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Old 31 December 2006, 05:30 AM
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Icon24 More U.S. Kids Developing Kidney Stones

Doctors at Johns Hopkins other medical institutions are beginning to report a curious increase in children with kidney stones, another possible consequence of America's dependence on processed foods.

http://www.azcentral.com/news/articl...tones1229.html
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  #2  
Old 31 December 2006, 04:55 PM
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I have numerous young friends, and none of them have ever developed kidney stones AFAIK. So, how could one balance a kid's diet to include more water and less salt, yet do it at a relatively low cost and not have to slave at home cooking all day?

- Pseudo_Croat
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Old 31 December 2006, 07:11 PM
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My son had a kidney stone at age 13, but the ER docs were pretty sure that he developed the stone as the bizarre result of a bad injury one week earlier. He broke his leg in four places one hot Saturday, and became severely dehydrated the day of his injury. He was flat on his back for several days thereafter, and apparently dehydration plus inactivity is the perfect formula for a stone. I have never personally known of a child developing a kidney stone, and neither had our family doctor. In fact, our doctor felt terrible that he didn't catch the stone sooner when we began calling him about our son's pain. It just didn't occur to anyone at first that a 13-year-old could have a stone. Our son spent the night in the hospital passing his stone, and all the doctors and nurses were talking about what an anomaly it was. How awful if this condition is becoming more common among youngsters--it's no day in the park.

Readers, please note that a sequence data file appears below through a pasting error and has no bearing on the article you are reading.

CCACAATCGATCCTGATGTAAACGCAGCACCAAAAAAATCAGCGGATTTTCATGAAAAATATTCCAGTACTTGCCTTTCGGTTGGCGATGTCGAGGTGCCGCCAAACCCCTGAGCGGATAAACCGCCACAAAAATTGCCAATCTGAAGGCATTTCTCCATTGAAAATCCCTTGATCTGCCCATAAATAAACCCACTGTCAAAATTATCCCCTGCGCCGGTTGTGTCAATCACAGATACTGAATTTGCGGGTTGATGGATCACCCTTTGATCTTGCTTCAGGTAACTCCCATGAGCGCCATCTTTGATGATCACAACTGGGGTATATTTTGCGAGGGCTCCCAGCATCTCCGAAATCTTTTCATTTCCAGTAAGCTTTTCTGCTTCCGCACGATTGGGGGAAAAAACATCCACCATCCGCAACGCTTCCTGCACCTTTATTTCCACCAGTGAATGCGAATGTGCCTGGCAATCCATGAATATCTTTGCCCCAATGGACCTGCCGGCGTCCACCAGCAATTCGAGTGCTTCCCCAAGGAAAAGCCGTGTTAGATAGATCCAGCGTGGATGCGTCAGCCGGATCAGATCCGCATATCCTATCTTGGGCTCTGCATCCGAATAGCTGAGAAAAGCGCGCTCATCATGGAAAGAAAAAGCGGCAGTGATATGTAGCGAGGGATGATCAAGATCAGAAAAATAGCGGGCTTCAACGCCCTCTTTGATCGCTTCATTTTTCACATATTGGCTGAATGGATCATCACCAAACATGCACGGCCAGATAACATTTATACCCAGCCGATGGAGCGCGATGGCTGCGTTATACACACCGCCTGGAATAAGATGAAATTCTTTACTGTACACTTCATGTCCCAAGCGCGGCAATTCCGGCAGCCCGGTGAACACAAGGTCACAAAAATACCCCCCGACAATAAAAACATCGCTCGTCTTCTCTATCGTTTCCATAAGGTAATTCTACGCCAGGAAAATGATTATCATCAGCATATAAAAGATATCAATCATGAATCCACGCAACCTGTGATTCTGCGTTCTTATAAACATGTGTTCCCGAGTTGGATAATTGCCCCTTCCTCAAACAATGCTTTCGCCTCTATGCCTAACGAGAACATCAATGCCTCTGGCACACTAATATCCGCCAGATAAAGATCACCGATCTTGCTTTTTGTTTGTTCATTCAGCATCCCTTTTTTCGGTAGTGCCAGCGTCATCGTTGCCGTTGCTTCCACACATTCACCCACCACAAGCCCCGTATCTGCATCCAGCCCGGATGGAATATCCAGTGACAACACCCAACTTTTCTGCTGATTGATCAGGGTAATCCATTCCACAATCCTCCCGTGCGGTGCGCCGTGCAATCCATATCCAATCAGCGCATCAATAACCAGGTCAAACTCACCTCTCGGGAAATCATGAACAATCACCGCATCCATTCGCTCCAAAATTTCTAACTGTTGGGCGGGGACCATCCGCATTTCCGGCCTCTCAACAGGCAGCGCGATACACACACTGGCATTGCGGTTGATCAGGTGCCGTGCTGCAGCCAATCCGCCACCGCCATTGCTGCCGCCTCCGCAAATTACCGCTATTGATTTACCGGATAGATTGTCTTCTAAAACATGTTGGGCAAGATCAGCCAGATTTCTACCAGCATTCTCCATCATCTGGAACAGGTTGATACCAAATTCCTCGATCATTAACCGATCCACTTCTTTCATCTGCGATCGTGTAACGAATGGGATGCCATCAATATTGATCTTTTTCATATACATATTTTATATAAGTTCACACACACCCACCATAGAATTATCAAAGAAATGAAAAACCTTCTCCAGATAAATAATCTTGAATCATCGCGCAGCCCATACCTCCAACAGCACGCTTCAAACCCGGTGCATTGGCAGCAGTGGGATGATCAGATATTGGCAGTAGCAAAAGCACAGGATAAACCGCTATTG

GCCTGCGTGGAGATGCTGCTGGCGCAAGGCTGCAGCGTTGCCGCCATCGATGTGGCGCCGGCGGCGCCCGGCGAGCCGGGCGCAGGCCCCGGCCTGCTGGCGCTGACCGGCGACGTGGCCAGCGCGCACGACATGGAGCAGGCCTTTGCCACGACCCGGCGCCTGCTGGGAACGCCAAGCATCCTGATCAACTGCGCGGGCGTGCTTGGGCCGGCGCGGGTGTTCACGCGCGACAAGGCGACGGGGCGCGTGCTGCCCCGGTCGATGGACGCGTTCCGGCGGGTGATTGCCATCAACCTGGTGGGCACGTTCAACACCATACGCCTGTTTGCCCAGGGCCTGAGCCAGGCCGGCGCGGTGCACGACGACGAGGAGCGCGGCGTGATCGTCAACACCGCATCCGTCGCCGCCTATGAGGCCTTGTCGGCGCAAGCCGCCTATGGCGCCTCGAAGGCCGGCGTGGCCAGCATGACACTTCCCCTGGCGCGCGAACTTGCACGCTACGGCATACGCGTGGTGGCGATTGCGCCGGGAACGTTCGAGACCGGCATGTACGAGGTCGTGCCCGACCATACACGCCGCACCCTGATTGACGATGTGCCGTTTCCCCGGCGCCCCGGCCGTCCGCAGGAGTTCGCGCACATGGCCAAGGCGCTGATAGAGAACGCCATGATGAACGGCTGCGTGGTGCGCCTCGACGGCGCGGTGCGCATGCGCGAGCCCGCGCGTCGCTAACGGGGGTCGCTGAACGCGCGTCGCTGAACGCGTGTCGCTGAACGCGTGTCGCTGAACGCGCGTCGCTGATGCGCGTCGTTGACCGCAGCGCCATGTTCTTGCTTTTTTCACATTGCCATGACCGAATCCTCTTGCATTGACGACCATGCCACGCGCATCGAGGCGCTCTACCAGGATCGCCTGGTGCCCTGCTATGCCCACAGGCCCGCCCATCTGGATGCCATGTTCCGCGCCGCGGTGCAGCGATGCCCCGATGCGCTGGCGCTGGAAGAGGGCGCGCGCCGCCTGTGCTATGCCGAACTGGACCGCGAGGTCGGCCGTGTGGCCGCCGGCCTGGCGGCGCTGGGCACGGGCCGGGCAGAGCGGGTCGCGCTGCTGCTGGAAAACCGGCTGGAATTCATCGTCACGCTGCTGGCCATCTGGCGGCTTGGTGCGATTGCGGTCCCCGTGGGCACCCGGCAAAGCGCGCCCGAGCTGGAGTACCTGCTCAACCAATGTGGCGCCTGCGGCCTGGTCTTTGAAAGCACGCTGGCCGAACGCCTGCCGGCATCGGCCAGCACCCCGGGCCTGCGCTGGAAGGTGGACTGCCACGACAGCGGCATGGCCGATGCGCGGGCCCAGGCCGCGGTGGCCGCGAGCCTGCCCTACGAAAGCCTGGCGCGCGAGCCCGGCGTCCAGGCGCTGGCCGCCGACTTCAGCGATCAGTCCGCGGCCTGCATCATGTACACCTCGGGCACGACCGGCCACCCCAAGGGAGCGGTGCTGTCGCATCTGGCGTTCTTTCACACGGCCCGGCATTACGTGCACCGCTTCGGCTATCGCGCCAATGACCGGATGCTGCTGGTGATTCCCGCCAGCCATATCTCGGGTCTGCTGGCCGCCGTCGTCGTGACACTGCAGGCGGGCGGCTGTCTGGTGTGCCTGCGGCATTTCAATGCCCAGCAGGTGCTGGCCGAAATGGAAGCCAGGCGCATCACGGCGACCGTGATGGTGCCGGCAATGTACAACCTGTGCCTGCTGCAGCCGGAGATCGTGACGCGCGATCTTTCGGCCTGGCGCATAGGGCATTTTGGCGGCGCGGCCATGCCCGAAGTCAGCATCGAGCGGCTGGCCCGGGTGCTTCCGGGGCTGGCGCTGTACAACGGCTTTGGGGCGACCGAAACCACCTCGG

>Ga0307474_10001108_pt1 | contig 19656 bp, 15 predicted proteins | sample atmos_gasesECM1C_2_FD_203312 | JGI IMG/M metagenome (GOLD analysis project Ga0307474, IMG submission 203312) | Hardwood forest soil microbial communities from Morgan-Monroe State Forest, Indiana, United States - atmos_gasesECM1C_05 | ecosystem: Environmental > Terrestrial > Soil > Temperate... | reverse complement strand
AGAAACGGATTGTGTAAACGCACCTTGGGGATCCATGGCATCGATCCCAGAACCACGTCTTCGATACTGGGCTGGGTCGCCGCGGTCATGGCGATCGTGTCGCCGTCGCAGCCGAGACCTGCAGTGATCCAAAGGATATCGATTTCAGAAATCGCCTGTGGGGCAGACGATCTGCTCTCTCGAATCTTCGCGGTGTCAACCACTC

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Old 31 December 2006, 07:36 PM
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I can see diet and hydration as causing the kidney stone trend in kids. Fast food and processed food is notoriously salty (ever read the sodium levels in canned soup or frozen meals? Yikes.).